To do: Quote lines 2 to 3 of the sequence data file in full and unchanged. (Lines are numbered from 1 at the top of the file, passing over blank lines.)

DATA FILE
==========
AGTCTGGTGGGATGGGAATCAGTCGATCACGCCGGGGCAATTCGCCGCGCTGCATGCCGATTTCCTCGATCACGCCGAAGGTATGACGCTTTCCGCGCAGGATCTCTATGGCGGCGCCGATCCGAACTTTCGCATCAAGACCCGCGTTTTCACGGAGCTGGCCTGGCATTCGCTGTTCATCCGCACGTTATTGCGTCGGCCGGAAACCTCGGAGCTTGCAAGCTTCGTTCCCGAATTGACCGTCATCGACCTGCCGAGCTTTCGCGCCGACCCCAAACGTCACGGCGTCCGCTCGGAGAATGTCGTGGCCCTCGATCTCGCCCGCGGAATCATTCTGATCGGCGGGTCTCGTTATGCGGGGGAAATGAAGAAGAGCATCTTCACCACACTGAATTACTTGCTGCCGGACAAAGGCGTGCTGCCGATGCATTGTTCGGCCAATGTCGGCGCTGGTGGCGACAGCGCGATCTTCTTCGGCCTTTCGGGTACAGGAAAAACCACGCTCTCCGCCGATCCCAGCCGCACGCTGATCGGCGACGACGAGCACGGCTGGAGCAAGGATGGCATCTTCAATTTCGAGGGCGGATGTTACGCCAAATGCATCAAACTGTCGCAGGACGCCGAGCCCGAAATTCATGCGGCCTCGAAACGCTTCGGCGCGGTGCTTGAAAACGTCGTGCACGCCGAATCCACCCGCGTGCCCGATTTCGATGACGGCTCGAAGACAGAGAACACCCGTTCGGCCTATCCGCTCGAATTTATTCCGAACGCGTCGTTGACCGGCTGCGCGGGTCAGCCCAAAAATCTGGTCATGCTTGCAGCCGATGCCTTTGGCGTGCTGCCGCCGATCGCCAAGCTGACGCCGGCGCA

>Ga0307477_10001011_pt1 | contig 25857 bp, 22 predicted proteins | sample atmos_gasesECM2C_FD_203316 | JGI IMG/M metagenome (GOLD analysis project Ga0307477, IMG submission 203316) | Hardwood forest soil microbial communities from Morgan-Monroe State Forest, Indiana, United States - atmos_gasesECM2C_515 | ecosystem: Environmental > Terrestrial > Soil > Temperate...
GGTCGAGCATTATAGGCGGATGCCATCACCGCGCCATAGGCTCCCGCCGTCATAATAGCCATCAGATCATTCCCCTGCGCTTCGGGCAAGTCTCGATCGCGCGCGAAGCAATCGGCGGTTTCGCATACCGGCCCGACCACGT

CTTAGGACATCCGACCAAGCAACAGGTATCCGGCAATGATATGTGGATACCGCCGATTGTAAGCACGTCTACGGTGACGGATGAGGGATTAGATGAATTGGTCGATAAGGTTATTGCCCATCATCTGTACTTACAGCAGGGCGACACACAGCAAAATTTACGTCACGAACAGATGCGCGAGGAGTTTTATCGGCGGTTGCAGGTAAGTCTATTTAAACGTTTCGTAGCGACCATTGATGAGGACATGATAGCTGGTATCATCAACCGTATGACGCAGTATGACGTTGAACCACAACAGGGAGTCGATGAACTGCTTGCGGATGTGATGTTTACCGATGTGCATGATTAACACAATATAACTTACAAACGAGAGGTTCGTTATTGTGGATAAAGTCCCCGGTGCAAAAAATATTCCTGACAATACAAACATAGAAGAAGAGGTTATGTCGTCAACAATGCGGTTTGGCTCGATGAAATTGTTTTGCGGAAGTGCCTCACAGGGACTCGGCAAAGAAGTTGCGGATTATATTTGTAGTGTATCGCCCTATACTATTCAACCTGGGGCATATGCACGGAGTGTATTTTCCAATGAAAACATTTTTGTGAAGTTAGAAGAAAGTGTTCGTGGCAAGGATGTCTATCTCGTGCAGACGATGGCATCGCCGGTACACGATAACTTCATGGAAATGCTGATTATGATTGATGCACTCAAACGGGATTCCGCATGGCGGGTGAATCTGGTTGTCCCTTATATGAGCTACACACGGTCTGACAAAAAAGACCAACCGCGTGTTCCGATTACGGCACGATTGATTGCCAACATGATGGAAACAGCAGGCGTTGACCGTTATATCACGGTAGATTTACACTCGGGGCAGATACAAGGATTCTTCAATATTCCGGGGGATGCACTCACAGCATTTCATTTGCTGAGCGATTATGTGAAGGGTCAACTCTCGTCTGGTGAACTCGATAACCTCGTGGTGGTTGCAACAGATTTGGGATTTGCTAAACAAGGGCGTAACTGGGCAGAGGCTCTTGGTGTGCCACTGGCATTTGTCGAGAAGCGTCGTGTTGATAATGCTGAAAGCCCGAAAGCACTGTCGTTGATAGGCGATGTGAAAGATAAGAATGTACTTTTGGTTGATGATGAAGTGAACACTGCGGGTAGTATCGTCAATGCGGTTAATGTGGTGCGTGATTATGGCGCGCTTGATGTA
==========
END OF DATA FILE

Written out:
>Ga0307477_10001011_pt1 | contig 25857 bp, 22 predicted proteins | sample atmos_gasesECM2C_FD_203316 | JGI IMG/M metagenome (GOLD analysis project Ga0307477, IMG submission 203316) | Hardwood forest soil microbial communities from Morgan-Monroe State Forest, Indiana, United States - atmos_gasesECM2C_515 | ecosystem: Environmental > Terrestrial > Soil > Temperate...
GGTCGAGCATTATAGGCGGATGCCATCACCGCGCCATAGGCTCCCGCCGTCATAATAGCCATCAGATCATTCCCCTGCGCTTCGGGCAAGTCTCGATCGCGCGCGAAGCAATCGGCGGTTTCGCATACCGGCCCGACCACGT